Our genes are now known to influence whether we're early risers or not and our "chronotype" -- or time of day preference -- affects not only your sleep patterns but your hormone levels and core body temperature. However, it's not entirely innate. Lifestyle factors, including diet, daily activities and exposure to artificial light, influence your chronotype.

In an editorial linked to the study, Eva Schernhammer, a professor from the University of Vienna said the findings identified "a need for future research exploring how the stresses on our biological clock can be reduced."

It's the people with the biggest mismatch between their chronotype and daily activities that are most at risk, she said.

Schernhammer cited observational studies that suggested that unlike night owls, early risers that work night shifts have an increased risk of type 2 diabetes. This provided "additional support for the biological importance of circadian misalignment," she said.

Indiana Coronavirus Cases

Data is updated nightly.

Confirmed Cases: 52037

Reported Deaths: 2762
CountyConfirmedDeaths
Marion12111693
Lake5677249
Elkhart366260
Allen2971134
St. Joseph221169
Hamilton1735101
Cass16489
Hendricks1470100
Johnson1351118
Porter84938
Vanderburgh8016
Tippecanoe7859
Clark71944
Madison68164
LaPorte62928
Howard61058
Bartholomew60545
Kosciusko5844
Marshall57011
Noble52428
Boone49244
LaGrange48710
Delaware48152
Jackson4793
Hancock47436
Shelby46025
Floyd41844
Monroe36128
Morgan34431
Grant32226
Dubois3196
Henry30318
Montgomery29720
Clinton2903
White27810
Dearborn27123
Warrick26829
Vigo2618
Decatur25732
Lawrence25325
Harrison21822
Greene19932
Miami1942
Jennings17912
Putnam1748
DeKalb1694
Scott1659
Wayne1596
Daviess15117
Perry15110
Steuben1402
Orange13823
Jasper1362
Ripley1357
Franklin1288
Gibson1282
Wabash1193
Carroll1142
Starke1093
Fayette1087
Whitley1086
Newton10110
Huntington942
Jefferson872
Wells831
Randolph804
Fulton761
Jay720
Knox710
Washington681
Pulaski661
Clay645
Posey640
Rush623
Spencer591
Owen531
Benton510
Sullivan511
Adams491
Brown441
Blackford402
Fountain362
Crawford330
Tipton331
Switzerland320
Parke280
Martin260
Ohio230
Vermillion200
Warren151
Union140
Pike120
Unassigned0193

Ohio Coronavirus Cases

Data is updated nightly.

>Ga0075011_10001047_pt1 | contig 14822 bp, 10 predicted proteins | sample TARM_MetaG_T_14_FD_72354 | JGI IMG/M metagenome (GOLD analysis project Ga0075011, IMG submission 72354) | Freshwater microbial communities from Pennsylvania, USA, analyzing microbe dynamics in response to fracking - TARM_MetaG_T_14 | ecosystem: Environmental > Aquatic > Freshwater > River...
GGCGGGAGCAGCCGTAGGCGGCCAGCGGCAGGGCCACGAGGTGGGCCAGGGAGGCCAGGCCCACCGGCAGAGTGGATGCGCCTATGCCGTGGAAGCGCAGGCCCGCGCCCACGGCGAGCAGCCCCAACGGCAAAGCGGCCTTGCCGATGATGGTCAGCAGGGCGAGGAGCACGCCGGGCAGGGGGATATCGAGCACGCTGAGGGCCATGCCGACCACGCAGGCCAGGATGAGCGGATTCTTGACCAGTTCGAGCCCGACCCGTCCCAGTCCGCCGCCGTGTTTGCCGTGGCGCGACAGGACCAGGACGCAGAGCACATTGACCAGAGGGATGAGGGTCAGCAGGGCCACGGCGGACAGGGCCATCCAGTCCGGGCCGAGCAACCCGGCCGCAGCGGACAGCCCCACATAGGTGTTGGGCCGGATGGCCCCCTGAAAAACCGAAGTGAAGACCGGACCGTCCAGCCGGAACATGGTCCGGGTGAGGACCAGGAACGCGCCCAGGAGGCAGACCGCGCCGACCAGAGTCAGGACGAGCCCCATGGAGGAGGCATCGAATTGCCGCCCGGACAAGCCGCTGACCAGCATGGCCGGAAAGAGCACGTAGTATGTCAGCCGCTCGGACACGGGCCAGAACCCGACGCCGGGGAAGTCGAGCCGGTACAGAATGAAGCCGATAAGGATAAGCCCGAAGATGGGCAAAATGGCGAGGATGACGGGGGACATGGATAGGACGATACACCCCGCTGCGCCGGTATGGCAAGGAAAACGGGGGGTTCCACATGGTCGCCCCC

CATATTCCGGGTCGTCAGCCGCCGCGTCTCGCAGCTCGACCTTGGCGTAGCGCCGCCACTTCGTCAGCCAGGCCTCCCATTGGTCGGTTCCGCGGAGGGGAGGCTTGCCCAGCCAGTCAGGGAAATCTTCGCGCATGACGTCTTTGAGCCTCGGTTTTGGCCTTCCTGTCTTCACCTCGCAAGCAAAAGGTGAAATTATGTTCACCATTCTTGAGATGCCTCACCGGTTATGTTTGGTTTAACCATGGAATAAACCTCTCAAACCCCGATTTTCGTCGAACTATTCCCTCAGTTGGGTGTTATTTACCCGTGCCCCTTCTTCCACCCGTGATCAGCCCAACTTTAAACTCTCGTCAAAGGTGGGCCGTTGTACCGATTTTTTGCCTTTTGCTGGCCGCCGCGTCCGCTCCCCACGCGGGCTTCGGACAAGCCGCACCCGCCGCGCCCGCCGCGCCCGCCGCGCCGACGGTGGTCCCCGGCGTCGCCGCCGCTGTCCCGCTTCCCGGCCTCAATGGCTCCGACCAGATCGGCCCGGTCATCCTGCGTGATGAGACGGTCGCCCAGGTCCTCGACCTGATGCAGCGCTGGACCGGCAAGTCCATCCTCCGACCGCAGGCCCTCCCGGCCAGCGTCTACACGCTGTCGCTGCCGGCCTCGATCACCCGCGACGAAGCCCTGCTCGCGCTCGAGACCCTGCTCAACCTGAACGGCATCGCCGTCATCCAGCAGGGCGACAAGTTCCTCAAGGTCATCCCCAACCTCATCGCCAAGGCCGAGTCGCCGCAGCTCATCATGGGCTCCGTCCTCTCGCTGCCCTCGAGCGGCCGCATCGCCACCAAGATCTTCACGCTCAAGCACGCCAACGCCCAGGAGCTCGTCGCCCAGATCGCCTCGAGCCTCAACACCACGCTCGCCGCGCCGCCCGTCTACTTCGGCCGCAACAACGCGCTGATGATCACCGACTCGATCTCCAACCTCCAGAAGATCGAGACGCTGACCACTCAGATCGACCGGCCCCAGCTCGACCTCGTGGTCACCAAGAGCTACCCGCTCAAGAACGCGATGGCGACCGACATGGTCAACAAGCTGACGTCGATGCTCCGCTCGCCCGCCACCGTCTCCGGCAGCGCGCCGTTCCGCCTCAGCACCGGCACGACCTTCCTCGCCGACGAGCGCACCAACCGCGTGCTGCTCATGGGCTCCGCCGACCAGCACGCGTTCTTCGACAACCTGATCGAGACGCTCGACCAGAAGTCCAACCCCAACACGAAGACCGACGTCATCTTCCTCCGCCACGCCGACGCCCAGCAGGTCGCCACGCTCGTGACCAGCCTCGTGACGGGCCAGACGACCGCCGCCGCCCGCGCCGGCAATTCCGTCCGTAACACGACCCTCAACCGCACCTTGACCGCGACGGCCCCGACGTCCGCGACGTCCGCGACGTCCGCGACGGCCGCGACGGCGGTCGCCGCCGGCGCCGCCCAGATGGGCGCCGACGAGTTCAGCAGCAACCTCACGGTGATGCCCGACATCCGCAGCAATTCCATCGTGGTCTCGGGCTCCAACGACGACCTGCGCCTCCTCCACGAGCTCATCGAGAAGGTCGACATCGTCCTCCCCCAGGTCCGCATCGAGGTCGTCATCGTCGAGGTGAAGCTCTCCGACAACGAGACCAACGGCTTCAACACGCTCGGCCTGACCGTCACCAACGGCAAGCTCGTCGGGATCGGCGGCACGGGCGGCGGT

Confirmed Cases: 66853

Reported Deaths: 3064
CountyConfirmedDeaths
Franklin12301449
Cuyahoga9359399
Hamilton7046208
Lucas3079306
Marion275539
Montgomery257936
Summit2382209
Pickaway222942
Mahoning1971239
Butler189747
Columbiana139560
Stark1244116
Lorain118970
Trumbull106678
Warren101826
Clark82010
Delaware76315
Fairfield71917
Lake62723
Tuscarawas62110
Licking60012
Medina59932
Belmont57324
Clermont5157
Miami51431
Wood51051
Portage50960
Ashtabula45244
Geauga43143
Richland3906
Allen38541
Wayne37655
Greene3659
Mercer30410
Erie30122
Holmes2625
Darke26126
Huron2602
Madison2259
Ottawa21724
Athens1921
Sandusky17615
Ross1503
Washington14720
Putnam14515
Coshocton1434
Crawford1405
Jefferson1272
Morrow1271
Hardin12512
Union1151
Auglaize1124
Muskingum1061
Preble961
Lawrence920
Clinton912
Monroe8917
Hancock871
Hocking839
Guernsey824
Scioto770
Shelby774
Williams772
Carroll713
Logan711
Ashland692
Fulton680
Wyandot665
Brown621
Fayette580
Highland581
Champaign571
Knox571
Defiance553
Van Wert491
Perry481
Seneca442
Henry370
Paulding340
Jackson310
Pike290
Adams282
Vinton232
Gallia211
Noble140
Harrison131
Meigs130
Morgan120
Unassigned00
Fort Wayne
Clear
82° wxIcon
Hi: 85° Lo: 63°
Feels Like: 83°
Angola
Clear
82° wxIcon
Hi: 84° Lo: 63°
Feels Like: 82°
Huntington
Clear
82° wxIcon
Hi: 84° Lo: 62°
Feels Like: 82°
Decatur
Clear
82° wxIcon
Hi: 85° Lo: 64°
Feels Like: 82°
Van Wert
Clear
82° wxIcon
Hi: 87° Lo: 64°
Feels Like: 82°
Storms Late Wednesday
WFFT Radar
WFFT Temperatures
WFFT National

Community Events